The best-selling British writer, who turns 50 in November, returns to our magical islands this month
THE WILDEST OF IDEAS burst into life in his wake and the merest touch of his words beguile whomever they brush against.

He is a traveler between the worlds of the real and the imagined. He?s tall, pale with messy hair and dressed in black. The subject of our discussion is author Neil Gaiman, but it could just as easily be about his most famous creation, Morpheus, the title character from the DC Comics title ?The Sandman.?

The best-selling British writer, who turns 50 in November, returns to our magical tropical islands this month. Think you know everything about him? Behold the things you may not know about Gaiman in this eclectic A-Z.

A is for Anansi: The African trickster god who was passing himself off under the name Mr. Nancy before dying in Gaiman?s 2005 novel ?Anansi Boys.? Gaiman?s other novels for grownups are ?Good Omens,? written with Terry Prachett.

B is for Beowulf: The hero from the ancient English epic poem, also the protagonist of Robert Zemeckis? 2007 CGI adaptation; Gaiman and Roger Avary wrote the adapted screenplay.

C is for Coraline: Coraline Jones is the smart girl who finds a twisted version of her world within the spooky house her family moves into. Published in 2002, ?Coraline? is Gaiman?s spooky young reader?s novel that became a 2009 stop-motion film directed by Henry Selick.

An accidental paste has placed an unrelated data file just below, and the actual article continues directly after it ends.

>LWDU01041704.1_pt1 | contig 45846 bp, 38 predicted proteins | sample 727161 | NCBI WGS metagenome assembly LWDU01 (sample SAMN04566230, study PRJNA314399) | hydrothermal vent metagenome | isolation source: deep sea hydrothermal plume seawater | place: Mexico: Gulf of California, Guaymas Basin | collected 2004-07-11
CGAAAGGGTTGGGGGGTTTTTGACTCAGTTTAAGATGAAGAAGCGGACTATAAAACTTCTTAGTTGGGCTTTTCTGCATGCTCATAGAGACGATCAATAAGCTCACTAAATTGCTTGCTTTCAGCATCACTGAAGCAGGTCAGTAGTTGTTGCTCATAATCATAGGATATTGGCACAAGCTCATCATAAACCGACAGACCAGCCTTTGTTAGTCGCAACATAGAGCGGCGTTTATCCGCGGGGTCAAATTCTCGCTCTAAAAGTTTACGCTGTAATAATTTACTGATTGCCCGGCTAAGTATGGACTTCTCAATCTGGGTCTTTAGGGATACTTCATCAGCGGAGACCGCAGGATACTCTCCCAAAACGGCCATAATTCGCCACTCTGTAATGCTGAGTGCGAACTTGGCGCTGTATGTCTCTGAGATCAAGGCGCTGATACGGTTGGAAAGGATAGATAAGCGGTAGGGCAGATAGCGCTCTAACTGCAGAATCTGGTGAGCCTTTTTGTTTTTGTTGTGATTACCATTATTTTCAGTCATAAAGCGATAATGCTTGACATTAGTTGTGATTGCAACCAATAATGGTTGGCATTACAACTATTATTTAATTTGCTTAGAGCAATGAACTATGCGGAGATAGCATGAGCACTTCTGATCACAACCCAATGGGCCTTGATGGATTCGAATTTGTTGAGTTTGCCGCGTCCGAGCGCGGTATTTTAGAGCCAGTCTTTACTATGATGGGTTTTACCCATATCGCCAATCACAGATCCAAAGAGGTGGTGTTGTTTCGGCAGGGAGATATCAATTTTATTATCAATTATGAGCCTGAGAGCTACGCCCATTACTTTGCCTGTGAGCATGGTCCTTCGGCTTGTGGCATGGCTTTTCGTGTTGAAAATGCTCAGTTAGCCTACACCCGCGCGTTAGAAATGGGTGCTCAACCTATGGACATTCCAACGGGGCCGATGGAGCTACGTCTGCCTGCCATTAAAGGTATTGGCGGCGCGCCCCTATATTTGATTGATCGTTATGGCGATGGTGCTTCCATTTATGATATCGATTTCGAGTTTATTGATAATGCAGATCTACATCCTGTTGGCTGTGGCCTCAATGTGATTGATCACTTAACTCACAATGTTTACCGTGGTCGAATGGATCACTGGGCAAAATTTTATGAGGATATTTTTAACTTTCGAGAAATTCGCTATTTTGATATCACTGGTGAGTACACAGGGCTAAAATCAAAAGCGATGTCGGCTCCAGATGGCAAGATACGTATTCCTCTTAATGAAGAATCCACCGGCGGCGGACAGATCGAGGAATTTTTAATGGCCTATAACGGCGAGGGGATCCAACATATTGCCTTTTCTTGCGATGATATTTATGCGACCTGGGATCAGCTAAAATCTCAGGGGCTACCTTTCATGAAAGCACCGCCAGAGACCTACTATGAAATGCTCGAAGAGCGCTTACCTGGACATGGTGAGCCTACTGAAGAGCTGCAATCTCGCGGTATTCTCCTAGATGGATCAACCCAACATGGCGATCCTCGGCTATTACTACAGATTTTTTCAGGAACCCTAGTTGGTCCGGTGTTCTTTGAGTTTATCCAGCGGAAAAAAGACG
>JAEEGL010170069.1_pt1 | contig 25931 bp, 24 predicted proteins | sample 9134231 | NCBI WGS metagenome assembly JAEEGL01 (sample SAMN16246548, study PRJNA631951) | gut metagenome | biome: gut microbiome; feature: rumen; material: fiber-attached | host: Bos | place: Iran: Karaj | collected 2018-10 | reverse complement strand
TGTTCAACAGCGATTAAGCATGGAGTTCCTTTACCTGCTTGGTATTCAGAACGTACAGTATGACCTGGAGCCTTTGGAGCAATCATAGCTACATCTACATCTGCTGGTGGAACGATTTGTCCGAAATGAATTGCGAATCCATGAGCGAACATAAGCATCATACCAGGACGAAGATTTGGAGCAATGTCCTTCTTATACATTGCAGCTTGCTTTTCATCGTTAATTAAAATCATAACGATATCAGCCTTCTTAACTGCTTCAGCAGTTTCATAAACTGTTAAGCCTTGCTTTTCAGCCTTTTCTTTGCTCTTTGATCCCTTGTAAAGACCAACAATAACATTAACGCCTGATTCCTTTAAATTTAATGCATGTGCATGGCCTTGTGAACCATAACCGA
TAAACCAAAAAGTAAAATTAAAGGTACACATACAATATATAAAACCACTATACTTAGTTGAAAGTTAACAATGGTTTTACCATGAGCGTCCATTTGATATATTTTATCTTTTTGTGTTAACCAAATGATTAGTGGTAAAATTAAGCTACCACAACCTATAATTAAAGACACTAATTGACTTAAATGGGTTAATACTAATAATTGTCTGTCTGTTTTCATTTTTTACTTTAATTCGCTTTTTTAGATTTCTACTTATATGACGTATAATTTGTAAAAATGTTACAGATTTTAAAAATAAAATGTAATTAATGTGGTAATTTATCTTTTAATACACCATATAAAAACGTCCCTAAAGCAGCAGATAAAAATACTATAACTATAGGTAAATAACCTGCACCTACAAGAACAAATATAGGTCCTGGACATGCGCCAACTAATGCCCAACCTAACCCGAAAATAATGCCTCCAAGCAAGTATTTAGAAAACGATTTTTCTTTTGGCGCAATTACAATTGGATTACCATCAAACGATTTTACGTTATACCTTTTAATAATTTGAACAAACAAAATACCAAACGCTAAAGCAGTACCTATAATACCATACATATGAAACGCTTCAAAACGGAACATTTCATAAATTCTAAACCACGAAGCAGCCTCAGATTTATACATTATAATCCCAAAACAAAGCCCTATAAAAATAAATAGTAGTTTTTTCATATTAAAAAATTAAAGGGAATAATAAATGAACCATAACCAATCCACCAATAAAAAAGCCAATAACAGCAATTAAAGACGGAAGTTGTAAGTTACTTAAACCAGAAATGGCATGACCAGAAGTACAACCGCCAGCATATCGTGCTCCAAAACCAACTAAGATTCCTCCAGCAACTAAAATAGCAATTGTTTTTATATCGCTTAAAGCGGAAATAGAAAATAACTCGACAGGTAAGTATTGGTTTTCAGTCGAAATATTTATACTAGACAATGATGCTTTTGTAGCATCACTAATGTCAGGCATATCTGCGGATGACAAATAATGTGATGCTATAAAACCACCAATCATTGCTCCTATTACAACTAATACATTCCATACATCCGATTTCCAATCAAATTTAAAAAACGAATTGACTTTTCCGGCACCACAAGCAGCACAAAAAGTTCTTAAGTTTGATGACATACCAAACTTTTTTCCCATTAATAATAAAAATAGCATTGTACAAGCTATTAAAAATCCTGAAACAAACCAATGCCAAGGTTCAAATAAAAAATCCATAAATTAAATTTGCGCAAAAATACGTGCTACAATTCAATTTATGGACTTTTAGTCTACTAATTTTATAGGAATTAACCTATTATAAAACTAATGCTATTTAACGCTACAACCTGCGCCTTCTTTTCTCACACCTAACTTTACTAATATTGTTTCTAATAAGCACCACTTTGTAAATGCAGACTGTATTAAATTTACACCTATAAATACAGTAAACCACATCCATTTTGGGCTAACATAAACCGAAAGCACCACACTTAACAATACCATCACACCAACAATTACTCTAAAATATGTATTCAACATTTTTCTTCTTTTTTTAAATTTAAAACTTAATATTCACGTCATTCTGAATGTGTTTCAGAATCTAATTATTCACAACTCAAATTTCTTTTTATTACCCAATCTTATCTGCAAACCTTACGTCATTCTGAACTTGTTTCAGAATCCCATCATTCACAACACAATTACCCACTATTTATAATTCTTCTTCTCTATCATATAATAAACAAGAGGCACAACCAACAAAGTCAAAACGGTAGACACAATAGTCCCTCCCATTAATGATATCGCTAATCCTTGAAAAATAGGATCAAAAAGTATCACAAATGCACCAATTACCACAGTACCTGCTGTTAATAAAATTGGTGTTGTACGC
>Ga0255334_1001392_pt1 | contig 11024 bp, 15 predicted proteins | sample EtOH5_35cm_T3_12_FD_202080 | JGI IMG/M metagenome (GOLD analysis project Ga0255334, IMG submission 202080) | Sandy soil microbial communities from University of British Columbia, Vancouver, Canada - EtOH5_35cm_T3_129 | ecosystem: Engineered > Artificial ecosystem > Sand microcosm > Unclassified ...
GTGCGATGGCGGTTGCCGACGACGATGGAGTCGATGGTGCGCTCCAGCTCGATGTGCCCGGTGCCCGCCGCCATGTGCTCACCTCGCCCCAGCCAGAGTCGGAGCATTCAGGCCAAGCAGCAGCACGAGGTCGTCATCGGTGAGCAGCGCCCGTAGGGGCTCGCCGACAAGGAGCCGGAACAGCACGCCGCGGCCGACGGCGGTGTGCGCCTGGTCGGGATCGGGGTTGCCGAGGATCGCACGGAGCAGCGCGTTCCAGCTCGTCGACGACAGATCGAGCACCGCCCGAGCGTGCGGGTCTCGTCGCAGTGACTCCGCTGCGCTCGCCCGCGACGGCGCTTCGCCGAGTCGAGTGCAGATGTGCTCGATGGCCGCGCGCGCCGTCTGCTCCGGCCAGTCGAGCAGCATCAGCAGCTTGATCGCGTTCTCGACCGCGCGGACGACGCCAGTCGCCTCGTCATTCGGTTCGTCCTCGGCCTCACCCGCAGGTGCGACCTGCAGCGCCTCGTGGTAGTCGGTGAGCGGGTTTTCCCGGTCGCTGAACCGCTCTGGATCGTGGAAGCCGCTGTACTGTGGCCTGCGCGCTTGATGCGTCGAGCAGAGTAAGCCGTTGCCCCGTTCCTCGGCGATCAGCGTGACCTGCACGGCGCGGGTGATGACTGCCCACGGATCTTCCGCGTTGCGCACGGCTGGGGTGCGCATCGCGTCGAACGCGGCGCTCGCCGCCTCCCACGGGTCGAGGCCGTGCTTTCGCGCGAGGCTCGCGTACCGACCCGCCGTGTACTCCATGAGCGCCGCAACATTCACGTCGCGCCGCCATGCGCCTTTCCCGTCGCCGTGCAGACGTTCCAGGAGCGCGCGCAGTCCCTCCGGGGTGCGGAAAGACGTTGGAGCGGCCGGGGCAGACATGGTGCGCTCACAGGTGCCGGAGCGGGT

D is for Dream: The brooding ruler of the Dreaming and is also known as Morpheus and the Sandman, among countless other names. The DC Comics series he headlined ran from 1989 to 1996, and is known as one of the greatest comic books ever written.

E is for the Endless: In ?The Sandman,? the Endless are the first family of everything: Death, Destiny, Destruction, Dream, Desire, Despair and Delirium, formerly known as Delight. They have their own realms but meet occasionally; like any family, the Endless tend to be dysfunctional.

F is for Fiddler?s Green: Traditionally a place where soldiers go after death, Fiddler?s Green is indeed a setting in the Dreaming. During Dream?s absence, Fiddler?s Green develops sentience and takes the form of a gentleman named Gilbert.

G is for the Graveyard Book: A novel for young readers, ?The Graveyard Book? is about Nobody Owens, a human boy who grows up in a cemetery raised by ghosts. It won the Newbery Medal for best children?s book in 2009.

H is for Hugo: The Hugo Award, one of many awards received by Gaiman. His writing has also received the World Fantasy Award, the Locus Award, the Bram Stoker Award, the Nebula Award, the Eisner Award and the Harvey Award, among others.

I is for Ishtar: Ishtar is a Babylonian fertility goddess who has fallen into hard times and is working as a dancer in a crummy joint when Dream encounters her in ?The Sandman: Brief Lives? arc. She then makes a memorable exit.

J is for Justice League of America: The heroic members of the JLA make several appearances in ?The Sandman:? ?The Martian Manhunter,? ?Mister Miracle,? ?The Batman and Clark Kent.?

K is for Keepsakes: ?Keepsakes and Treasures? is a short story that appears in Gaiman?s collection of short fiction ?Fragile Things.? Beware of what is lost and being sought, particularly if the seeker?s name is Mr. Alice.

L is for Lucien: In ?The Sandman,? Lucien is the trusted librarian of the Library of Dreams. The Library contains all the books that have been written and those only dreamt of. He is perhaps Morpheus? most reliable servant.